Military Genius on Parade
There was fierce competition among Bush Administration officials to see who could most accurately predict the length of Operation Iraqi Freedom. Here are the nominees: 1. "Support for Saddam... will collapse after the first whiff of gunpowder," -- Pentagon advisor Richard Perle 2. "An explosion of joy will greet our soldiers." -- US Deputy Defense Secretary Paul
Wolfowitz. 3. "I believe demolishing Hussein's military power and liberating Iraq would be a cakewalk." -- Pentagon advisor Kenneth Adelman. 4. "I really do believe that we will be greeted as liberators I think the regular army will not fight." V-P Dick Cheney. We can't emphasize enough the dangers of abusing hallucinogenic drugs.
As people "embedded" in American culture, it's difficult to comprehend how Iraqis could possibly resist their own liberation. The answer may lie in a few overlooked cultural differences. For example, when American soldiers tore down the Iraqi flag and hoisted the Stars and Stripes over the port of Umm Qasr, many Iraqis failed to appreciate that this was our way of saying, "We've come to liberate you." A similar misunderstanding may have occurred when the 101st Airborne Division named two of its main outposts in the desert "Forward Operating Base Exxon" and "Forward Operating Base Shell."
Fortunately, neither name implies we are there at the behest of our oil companies, says the Pentagon . (See the Guardian 3/28/03)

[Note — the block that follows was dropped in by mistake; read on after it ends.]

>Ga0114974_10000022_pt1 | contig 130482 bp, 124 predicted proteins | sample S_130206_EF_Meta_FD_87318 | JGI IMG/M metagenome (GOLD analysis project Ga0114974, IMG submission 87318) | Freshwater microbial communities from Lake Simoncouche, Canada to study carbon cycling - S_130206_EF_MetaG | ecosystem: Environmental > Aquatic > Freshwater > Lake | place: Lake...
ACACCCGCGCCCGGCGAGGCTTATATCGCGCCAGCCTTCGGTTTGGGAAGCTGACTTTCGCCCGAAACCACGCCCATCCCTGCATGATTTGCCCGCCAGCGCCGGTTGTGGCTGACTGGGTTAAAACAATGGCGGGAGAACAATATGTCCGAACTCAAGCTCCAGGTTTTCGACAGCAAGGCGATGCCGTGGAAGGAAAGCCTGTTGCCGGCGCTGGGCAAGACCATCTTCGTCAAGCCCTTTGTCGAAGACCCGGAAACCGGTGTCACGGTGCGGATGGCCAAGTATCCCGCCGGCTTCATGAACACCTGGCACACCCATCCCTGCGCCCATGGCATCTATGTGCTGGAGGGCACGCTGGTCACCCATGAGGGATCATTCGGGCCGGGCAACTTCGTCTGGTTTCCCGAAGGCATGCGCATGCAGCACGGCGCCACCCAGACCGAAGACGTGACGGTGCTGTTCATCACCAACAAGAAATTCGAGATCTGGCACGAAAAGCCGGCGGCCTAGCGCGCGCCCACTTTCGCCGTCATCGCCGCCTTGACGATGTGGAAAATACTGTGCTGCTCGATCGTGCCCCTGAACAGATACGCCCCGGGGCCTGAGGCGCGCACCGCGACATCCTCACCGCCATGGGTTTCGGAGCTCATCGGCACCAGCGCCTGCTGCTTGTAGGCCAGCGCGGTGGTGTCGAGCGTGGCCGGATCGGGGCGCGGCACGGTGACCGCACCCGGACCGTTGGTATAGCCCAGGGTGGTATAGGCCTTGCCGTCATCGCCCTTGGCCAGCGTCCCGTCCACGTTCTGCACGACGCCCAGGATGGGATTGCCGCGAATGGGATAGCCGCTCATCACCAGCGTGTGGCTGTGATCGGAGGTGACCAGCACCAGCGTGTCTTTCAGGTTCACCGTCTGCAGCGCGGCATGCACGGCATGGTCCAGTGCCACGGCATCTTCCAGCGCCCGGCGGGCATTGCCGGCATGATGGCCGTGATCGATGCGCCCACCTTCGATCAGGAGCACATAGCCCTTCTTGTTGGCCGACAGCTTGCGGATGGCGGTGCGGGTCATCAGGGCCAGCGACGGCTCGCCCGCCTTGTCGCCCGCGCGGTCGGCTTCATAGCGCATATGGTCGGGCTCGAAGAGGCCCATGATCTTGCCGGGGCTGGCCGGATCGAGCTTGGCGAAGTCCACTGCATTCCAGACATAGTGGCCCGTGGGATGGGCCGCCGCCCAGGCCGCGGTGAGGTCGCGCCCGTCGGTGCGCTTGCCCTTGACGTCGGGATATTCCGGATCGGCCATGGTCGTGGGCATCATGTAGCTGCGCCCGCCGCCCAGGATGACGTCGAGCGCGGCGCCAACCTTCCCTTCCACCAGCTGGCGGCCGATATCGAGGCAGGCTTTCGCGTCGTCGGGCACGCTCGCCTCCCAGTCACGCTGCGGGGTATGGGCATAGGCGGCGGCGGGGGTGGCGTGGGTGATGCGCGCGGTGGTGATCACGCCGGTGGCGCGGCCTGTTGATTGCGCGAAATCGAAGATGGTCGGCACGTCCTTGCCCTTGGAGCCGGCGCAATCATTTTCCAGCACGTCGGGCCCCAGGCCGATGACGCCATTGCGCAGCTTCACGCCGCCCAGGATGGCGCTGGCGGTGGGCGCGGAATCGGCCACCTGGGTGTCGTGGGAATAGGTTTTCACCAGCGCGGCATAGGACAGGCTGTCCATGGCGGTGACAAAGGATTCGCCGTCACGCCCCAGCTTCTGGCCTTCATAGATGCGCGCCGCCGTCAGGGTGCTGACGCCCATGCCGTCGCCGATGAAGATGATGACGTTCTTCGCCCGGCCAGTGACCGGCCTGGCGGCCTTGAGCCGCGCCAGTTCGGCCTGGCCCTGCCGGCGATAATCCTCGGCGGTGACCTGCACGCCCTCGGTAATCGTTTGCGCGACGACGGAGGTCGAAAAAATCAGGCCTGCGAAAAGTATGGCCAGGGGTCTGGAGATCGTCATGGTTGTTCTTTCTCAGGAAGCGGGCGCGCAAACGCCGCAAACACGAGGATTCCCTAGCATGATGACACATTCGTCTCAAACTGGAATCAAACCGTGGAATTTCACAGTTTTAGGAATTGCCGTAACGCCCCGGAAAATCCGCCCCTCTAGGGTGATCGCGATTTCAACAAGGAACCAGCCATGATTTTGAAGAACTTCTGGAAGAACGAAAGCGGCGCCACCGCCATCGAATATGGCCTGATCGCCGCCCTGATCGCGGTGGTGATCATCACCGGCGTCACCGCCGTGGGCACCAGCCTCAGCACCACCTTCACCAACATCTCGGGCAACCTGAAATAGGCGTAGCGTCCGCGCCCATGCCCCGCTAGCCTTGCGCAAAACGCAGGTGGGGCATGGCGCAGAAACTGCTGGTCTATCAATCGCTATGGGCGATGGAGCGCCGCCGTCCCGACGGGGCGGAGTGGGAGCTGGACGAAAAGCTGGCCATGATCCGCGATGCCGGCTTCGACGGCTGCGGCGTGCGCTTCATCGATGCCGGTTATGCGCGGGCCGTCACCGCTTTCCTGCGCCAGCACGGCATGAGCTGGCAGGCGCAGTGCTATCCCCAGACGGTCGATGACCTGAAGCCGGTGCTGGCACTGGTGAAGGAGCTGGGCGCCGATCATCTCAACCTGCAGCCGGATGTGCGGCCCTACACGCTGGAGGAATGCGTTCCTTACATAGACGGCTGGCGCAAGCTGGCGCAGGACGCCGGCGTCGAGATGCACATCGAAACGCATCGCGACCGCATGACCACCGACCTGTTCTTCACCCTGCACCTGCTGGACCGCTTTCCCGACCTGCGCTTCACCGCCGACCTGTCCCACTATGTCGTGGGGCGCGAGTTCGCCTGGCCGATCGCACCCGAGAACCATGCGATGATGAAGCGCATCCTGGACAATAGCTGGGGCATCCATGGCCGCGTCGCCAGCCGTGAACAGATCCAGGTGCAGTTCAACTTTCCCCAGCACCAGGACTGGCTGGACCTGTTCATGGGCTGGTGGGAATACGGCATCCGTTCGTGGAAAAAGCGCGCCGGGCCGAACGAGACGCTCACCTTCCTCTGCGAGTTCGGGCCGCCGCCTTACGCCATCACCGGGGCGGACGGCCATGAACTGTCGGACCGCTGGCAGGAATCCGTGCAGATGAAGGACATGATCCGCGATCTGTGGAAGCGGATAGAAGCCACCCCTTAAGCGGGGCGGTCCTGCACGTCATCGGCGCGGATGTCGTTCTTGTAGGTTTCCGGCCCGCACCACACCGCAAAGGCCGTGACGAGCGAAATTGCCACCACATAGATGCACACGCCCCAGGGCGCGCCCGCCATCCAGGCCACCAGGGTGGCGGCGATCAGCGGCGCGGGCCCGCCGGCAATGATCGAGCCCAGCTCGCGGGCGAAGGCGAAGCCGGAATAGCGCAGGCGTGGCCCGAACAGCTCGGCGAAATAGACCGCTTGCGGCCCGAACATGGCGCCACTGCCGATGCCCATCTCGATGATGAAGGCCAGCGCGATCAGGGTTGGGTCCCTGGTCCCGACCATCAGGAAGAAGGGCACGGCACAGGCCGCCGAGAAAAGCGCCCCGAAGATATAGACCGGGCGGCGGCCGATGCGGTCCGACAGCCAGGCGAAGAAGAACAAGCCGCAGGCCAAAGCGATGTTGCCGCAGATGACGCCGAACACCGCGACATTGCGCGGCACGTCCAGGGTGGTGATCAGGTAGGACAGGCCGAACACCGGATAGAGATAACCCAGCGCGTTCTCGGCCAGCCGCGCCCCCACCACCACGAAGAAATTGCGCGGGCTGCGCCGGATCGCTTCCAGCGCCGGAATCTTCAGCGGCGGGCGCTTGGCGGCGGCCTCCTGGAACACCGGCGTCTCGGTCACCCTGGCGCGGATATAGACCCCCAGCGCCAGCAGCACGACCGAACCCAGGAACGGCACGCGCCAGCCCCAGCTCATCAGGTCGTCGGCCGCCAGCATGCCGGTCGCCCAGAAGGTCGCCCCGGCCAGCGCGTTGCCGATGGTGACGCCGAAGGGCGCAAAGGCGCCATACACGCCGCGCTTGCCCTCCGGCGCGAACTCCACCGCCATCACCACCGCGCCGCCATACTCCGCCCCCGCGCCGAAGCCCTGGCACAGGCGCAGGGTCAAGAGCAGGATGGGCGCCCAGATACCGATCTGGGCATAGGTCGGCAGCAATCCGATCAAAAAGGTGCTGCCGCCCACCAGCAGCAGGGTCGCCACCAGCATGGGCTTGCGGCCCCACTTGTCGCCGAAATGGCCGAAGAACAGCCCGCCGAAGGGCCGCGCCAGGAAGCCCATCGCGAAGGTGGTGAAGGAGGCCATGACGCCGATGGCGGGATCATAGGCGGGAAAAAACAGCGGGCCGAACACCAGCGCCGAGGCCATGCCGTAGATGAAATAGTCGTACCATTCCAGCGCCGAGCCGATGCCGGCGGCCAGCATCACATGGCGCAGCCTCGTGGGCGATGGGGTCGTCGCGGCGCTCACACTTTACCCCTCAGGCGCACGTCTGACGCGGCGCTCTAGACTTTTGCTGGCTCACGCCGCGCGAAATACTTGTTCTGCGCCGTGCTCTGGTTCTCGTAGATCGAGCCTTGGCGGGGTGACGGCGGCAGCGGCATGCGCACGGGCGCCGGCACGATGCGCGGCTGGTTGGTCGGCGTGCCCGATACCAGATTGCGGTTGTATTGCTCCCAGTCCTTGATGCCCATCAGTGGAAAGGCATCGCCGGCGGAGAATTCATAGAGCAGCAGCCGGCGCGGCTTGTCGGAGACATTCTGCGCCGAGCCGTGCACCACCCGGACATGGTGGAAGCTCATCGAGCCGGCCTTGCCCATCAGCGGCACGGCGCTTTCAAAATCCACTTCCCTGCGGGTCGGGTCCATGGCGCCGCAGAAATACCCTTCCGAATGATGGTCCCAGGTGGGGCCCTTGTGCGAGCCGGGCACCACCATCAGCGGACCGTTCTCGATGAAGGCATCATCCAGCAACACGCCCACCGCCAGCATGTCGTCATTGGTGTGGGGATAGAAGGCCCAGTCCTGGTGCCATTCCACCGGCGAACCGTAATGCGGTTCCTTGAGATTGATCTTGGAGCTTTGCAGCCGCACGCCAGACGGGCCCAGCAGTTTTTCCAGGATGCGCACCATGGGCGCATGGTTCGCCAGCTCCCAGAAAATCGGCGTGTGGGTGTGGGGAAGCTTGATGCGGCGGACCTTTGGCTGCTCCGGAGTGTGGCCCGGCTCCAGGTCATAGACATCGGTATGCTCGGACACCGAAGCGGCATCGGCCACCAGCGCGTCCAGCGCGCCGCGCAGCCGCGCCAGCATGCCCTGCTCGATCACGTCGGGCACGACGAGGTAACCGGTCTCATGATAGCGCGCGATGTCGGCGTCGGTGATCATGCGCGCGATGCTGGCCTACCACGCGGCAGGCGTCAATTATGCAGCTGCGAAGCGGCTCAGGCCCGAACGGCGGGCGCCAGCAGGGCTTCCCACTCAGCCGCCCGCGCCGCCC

Who Let Bush off the Leash Dept.?
While scolding the UN, President Bush pointed to the example of the UN's inaction in the face of the genocide that claimed 800,000 lives in Rwanda in the 1990s. "The UN," he said, "must mean something. Remember Rwanda or Kosovo. The UN didn't do its job." Advisors reportedly had to draw straws to see who would tell the President that it was the U.S who had led the opposition to intervention and that Bush himself was on record as opposed to intervening where US "vital interests" were not at stake.
"All Power to the Imagination"
While our nation campaigned against weapons of mass destruction in the hands of others, the Pentagon asked for the lifting of the ban on our development of small nuclear weapons. These weapons may be needed because of the existence of small countries. (We don't want to take out adjacent nations when making those surgical strikes.) Linton Brooks, head of the
National Nuclear Security Administration, defended the move with these words of wisdom: "Anything that inhibits thinking about the future, should be looked at skeptically." And if you can't think outside the box, blow it up.
Benchmarks in Diversity
All the major networks have refused to air anti-war ads. Our award for the best explanation for banning such non-commercial views goes to CBS. Their spokesperson, vice-president Martin Franks put it succinctly: "On the CBS television network," he said, "we think that informed discussion comes from our news programming." Why confuse people with too many points of view?
The Bush Administration was pleased to announce that both Eritrea and the Solomon Islands had joined the "Coalition of the willing." The question on everybody's mind: "When will Liechtenstein join the cause?... A rumor had it that Iraqi army officers trained for possible surrenders by watching videotapes of U.S. Democratic party leaders. This was not true...The U.S.Air Force furthered the cause of freedom in Iraq by dropping leaflets on its citizens. It's also been suggested they drop copies of the USA Patriot Act. Give them a dose of reality.
Wayne Grytting is the author of American Newspeak:The Mangling of Meaning for Power and Profit. Subscribe our say nice things about the author by e-mailing email@example.com. More Newspeak can be found at http:www.scn.org/newspeak